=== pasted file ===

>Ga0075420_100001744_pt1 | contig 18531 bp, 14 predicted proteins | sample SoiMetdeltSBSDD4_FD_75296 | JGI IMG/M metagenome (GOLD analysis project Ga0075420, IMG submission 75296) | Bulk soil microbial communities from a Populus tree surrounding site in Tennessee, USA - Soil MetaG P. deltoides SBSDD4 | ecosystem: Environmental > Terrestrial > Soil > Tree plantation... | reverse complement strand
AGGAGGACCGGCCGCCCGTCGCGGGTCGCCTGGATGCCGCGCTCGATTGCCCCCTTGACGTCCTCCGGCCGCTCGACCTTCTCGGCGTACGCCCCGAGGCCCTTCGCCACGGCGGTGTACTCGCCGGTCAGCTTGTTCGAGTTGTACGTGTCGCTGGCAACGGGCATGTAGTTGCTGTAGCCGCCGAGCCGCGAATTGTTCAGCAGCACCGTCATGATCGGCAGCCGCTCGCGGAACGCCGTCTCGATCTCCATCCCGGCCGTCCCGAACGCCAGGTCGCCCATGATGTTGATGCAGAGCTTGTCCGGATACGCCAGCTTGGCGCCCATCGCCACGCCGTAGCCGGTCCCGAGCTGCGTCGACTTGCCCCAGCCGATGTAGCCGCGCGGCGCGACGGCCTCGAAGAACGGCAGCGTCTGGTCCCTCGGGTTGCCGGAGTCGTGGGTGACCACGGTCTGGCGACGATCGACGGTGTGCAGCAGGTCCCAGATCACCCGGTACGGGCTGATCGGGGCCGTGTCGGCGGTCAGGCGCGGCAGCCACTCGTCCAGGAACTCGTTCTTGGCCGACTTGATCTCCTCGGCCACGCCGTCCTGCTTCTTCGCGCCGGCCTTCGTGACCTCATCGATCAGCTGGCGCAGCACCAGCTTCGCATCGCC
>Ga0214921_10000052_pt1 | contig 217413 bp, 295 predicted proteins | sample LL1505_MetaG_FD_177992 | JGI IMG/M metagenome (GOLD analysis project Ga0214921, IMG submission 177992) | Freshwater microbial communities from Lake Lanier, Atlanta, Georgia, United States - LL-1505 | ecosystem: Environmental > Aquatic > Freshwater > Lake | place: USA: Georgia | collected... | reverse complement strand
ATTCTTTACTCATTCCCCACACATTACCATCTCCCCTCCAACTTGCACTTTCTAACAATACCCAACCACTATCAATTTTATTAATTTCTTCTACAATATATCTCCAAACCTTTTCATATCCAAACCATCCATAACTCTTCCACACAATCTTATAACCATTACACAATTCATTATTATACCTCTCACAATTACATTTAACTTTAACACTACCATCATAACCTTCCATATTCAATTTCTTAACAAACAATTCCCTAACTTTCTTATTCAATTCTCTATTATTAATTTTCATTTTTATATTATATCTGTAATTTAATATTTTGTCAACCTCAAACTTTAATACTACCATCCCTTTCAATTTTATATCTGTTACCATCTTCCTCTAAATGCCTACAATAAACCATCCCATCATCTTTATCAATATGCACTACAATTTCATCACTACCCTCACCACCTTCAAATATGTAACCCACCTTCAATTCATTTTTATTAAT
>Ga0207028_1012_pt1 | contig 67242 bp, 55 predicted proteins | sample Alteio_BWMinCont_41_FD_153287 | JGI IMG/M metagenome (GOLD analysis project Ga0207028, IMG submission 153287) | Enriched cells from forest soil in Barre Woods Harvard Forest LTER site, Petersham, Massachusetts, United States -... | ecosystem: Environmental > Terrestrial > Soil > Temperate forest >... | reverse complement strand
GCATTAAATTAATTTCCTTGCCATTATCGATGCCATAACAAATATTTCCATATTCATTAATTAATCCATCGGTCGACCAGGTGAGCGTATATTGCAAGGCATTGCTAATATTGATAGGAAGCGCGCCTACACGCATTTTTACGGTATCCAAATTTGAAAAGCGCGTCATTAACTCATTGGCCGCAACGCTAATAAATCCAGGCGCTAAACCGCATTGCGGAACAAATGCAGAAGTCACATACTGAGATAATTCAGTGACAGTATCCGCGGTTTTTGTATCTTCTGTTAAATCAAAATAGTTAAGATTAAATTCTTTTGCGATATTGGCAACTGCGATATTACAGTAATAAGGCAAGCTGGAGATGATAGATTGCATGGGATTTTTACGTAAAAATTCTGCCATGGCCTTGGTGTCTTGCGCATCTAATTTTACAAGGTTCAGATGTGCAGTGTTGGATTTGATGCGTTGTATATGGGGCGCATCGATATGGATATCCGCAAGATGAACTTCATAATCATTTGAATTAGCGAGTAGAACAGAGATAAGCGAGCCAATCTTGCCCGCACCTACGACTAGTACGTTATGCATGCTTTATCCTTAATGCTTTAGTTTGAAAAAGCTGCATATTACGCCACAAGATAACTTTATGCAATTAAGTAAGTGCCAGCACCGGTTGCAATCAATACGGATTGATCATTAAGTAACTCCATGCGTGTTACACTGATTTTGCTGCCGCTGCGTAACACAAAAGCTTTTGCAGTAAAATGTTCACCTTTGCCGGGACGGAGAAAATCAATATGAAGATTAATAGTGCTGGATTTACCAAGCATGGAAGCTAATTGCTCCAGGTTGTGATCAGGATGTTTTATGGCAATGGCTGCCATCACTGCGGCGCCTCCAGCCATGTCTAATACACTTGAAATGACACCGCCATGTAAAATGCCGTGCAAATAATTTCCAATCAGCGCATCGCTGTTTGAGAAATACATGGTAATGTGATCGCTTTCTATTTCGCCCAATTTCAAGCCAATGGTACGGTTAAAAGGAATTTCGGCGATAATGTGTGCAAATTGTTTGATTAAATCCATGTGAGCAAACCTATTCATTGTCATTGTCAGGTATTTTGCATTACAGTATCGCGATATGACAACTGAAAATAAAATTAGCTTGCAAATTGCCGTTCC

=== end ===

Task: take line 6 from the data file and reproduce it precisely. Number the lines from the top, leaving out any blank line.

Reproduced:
GCATTAAATTAATTTCCTTGCCATTATCGATGCCATAACAAATATTTCCATATTCATTAATTAATCCATCGGTCGACCAGGTGAGCGTATATTGCAAGGCATTGCTAATATTGATAGGAAGCGCGCCTACACGCATTTTTACGGTATCCAAATTTGAAAAGCGCGTCATTAACTCATTGGCCGCAACGCTAATAAATCCAGGCGCTAAACCGCATTGCGGAACAAATGCAGAAGTCACATACTGAGATAATTCAGTGACAGTATCCGCGGTTTTTGTATCTTCTGTTAAATCAAAATAGTTAAGATTAAATTCTTTTGCGATATTGGCAACTGCGATATTACAGTAATAAGGCAAGCTGGAGATGATAGATTGCATGGGATTTTTACGTAAAAATTCTGCCATGGCCTTGGTGTCTTGCGCATCTAATTTTACAAGGTTCAGATGTGCAGTGTTGGATTTGATGCGTTGTATATGGGGCGCATCGATATGGATATCCGCAAGATGAACTTCATAATCATTTGAATTAGCGAGTAGAACAGAGATAAGCGAGCCAATCTTGCCCGCACCTACGACTAGTACGTTATGCATGCTTTATCCTTAATGCTTTAGTTTGAAAAAGCTGCATATTACGCCACAAGATAACTTTATGCAATTAAGTAAGTGCCAGCACCGGTTGCAATCAATACGGATTGATCATTAAGTAACTCCATGCGTGTTACACTGATTTTGCTGCCGCTGCGTAACACAAAAGCTTTTGCAGTAAAATGTTCACCTTTGCCGGGACGGAGAAAATCAATATGAAGATTAATAGTGCTGGATTTACCAAGCATGGAAGCTAATTGCTCCAGGTTGTGATCAGGATGTTTTATGGCAATGGCTGCCATCACTGCGGCGCCTCCAGCCATGTCTAATACACTTGAAATGACACCGCCATGTAAAATGCCGTGCAAATAATTTCCAATCAGCGCATCGCTGTTTGAGAAATACATGGTAATGTGATCGCTTTCTATTTCGCCCAATTTCAAGCCAATGGTACGGTTAAAAGGAATTTCGGCGATAATGTGTGCAAATTGTTTGATTAAATCCATGTGAGCAAACCTATTCATTGTCATTGTCAGGTATTTTGCATTACAGTATCGCGATATGACAACTGAAAATAAAATTAGCTTGCAAATTGCCGTTCC